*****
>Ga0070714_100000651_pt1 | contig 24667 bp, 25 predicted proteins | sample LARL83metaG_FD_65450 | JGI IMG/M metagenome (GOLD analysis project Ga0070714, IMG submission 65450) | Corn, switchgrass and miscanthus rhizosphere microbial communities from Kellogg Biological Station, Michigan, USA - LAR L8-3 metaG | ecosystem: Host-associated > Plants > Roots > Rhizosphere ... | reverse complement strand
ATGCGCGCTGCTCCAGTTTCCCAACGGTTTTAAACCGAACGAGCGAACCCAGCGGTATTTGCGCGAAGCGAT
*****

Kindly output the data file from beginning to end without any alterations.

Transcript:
>Ga0070714_100000651_pt1 | contig 24667 bp, 25 predicted proteins | sample LARL83metaG_FD_65450 | JGI IMG/M metagenome (GOLD analysis project Ga0070714, IMG submission 65450) | Corn, switchgrass and miscanthus rhizosphere microbial communities from Kellogg Biological Station, Michigan, USA - LAR L8-3 metaG | ecosystem: Host-associated > Plants > Roots > Rhizosphere ... | reverse complement strand
ATGCGCGCTGCTCCAGTTTCCCAACGGTTTTAAACCGAACGAGCGAACCCAGCGGTATTTGCGCGAAGCGAT